What’s The Difference Between High Impedance and Low Impedance Fuel Injectors?

If you're shopping for replacement fuel injectors, you've probably noticed that there are two types of impedance ratings - high-impedance and low-impedance. The fuel injector's impedance relates to the electric current used - i.e. the amperage and resistance used by the injector to deliver fuel to the combustion chambers.

Most OEM engines use high-impedance fuel injectors, but it's important to know the difference. Using the wrong kind of fuel injectors will lead to performance issues and could cause problems with your vehicle's ECU and other engine management electronics.

With that in mind, let's look at the differences in fuel injector impedance and its application.

High Impedance Fuel Injectors

High-impedance injectors use a low-amp current with an impedance of 10.9 to 16.8 ohms. The low-amp current keeps the injector cooler making it more reliable, improving the longevity of the injector and your engine's electronics. Most cars use high-impedance injectors for these reasons and they are the most common type of injector on cars made today.

Low Impedance Fuel Injectors

Also called peak-and-hold injectors, low-impedance injectors receive a more powerful electrical signal with a lower impedance of 2.3 to 4.5 ohms. This type of injector runs hotter but is more responsive, opening and closing quicker than a high-impedance fuel injector. Low-impedance fuel injectors were more common in the 1980s and 1990s. They were used predominantly on turbocharged cars of those eras, but are still used today in some aftermarket and race engines.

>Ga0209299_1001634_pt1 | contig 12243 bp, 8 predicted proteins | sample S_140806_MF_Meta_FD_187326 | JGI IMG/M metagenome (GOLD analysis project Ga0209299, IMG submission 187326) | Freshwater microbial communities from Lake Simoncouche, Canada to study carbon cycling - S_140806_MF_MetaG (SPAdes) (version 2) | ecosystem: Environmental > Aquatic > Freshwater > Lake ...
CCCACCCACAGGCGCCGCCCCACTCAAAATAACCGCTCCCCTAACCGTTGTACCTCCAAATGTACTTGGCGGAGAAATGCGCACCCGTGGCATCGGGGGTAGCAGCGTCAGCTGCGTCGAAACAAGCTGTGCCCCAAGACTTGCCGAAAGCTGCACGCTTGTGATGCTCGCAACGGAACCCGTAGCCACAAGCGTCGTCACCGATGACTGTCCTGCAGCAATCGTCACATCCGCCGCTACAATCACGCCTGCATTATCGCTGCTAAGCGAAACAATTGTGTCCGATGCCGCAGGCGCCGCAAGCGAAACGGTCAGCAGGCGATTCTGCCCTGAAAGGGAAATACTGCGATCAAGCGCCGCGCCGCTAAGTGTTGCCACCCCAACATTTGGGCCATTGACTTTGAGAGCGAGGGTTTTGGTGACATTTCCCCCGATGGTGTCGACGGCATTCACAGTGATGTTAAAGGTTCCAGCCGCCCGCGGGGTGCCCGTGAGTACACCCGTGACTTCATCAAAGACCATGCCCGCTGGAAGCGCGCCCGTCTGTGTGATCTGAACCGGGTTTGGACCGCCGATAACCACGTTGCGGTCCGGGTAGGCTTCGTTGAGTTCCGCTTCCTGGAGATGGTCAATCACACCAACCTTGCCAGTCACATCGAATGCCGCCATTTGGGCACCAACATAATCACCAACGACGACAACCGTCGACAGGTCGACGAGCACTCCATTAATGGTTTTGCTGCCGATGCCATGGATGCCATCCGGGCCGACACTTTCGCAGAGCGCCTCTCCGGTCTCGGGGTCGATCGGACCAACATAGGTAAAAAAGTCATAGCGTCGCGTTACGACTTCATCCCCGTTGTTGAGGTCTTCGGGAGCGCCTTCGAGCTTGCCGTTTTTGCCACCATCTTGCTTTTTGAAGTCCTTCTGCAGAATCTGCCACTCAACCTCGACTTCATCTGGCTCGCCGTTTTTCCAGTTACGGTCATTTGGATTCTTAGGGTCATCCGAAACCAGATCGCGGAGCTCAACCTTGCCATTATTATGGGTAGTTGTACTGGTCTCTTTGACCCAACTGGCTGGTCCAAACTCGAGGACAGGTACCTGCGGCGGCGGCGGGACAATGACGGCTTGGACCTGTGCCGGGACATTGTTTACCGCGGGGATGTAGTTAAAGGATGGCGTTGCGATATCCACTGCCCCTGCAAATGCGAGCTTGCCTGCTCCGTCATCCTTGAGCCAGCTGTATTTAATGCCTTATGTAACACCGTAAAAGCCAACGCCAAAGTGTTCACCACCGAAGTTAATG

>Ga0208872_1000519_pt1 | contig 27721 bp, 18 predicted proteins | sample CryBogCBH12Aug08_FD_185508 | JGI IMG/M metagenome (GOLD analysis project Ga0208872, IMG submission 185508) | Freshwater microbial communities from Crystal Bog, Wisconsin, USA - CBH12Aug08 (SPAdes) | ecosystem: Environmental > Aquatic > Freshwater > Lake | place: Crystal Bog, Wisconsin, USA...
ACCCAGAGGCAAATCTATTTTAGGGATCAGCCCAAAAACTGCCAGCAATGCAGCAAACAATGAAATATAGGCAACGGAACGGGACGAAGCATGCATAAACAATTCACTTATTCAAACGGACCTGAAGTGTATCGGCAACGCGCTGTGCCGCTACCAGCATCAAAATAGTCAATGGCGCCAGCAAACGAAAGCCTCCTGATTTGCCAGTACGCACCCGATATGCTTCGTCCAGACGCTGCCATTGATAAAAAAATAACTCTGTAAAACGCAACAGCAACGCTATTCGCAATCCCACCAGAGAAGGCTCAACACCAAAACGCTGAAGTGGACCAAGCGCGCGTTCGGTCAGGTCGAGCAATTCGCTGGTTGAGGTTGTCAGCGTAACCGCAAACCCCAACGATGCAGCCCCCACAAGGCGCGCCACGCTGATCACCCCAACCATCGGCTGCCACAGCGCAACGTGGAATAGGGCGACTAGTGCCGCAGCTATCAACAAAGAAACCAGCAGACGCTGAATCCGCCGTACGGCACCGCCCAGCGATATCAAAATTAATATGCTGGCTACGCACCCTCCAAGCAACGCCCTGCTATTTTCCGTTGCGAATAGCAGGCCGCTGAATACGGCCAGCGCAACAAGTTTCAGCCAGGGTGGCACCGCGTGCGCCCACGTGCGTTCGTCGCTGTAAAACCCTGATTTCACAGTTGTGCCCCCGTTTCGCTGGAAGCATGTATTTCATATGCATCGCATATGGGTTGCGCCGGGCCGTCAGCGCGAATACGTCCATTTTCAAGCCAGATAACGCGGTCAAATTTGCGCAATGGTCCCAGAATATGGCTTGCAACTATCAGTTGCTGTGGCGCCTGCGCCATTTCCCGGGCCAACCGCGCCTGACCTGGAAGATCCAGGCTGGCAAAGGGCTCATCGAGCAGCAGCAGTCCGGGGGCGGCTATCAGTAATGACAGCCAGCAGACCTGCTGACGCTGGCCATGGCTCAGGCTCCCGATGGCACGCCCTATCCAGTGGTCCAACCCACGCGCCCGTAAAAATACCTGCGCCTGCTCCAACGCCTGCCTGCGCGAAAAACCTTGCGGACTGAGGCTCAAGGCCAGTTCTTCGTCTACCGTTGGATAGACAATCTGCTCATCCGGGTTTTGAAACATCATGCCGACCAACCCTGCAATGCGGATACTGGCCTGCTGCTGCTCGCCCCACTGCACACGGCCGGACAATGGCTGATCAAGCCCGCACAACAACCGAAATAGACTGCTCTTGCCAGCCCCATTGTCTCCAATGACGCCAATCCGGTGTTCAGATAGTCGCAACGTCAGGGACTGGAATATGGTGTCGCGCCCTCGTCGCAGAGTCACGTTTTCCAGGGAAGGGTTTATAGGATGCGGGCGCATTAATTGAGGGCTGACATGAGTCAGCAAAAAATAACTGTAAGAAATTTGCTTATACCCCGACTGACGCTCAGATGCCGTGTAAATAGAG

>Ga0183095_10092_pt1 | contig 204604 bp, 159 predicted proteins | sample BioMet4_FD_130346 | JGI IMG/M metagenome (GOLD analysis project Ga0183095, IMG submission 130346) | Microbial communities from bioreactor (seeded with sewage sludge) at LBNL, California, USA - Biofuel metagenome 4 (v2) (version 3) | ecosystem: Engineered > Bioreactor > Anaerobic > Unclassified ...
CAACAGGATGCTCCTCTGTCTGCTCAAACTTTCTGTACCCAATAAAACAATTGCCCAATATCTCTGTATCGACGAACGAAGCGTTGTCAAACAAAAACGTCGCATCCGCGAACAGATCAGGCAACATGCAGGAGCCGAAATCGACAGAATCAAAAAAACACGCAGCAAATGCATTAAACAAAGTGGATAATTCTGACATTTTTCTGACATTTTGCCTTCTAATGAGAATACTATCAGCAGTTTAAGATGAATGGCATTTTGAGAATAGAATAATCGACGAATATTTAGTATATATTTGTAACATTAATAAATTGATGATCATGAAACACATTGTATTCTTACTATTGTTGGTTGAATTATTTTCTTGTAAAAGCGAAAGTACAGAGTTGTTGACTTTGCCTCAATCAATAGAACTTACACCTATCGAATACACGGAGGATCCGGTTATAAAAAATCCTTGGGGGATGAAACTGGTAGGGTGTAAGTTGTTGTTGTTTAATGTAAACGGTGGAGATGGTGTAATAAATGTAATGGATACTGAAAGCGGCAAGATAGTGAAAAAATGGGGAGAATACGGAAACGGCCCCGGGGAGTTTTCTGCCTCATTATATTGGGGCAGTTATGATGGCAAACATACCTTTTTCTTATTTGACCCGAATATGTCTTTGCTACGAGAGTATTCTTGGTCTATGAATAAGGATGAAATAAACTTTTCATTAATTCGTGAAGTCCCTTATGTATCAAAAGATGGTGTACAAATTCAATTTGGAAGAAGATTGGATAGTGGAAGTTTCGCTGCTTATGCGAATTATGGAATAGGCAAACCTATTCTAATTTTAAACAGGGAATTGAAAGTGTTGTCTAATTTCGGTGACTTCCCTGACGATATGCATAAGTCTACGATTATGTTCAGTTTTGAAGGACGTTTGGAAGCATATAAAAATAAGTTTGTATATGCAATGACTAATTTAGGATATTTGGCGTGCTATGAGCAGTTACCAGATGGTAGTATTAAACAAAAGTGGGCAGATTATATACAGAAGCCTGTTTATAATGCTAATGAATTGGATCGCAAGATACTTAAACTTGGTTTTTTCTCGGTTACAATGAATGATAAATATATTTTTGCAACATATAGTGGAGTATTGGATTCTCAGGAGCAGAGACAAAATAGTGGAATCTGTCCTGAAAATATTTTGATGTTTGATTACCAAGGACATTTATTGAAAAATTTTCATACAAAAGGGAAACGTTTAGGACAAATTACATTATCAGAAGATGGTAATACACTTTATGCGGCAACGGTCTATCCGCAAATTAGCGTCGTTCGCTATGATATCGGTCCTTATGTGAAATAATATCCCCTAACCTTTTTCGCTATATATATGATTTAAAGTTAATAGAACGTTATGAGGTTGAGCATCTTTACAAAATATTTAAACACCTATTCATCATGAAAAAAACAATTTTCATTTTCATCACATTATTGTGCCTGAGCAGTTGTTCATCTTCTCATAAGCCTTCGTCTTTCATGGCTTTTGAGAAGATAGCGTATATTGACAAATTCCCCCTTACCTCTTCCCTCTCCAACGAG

Which Is Better?

The answer to which type of fuel injector is better depends on the application. Just about every production vehicle made in the past 25 years uses high-impedance fuel injectors as OEM equipment because of their reliability and longevity. Any benefit to switching to low-impedance fuel injectors would be extremely minimal and not worth the cost or effort.

Where low-impedance fuel injectors have an advantage is in race engines or any application where higher fuel demands are required for performance. However, there is more to it than just adding low-impedance fuel injectors. You also have to make sure your ECU and ignition system can handle the electrical load and additional heat generated by that load. If not, you will eventually fry your electronics due to the additional current and heat buildup.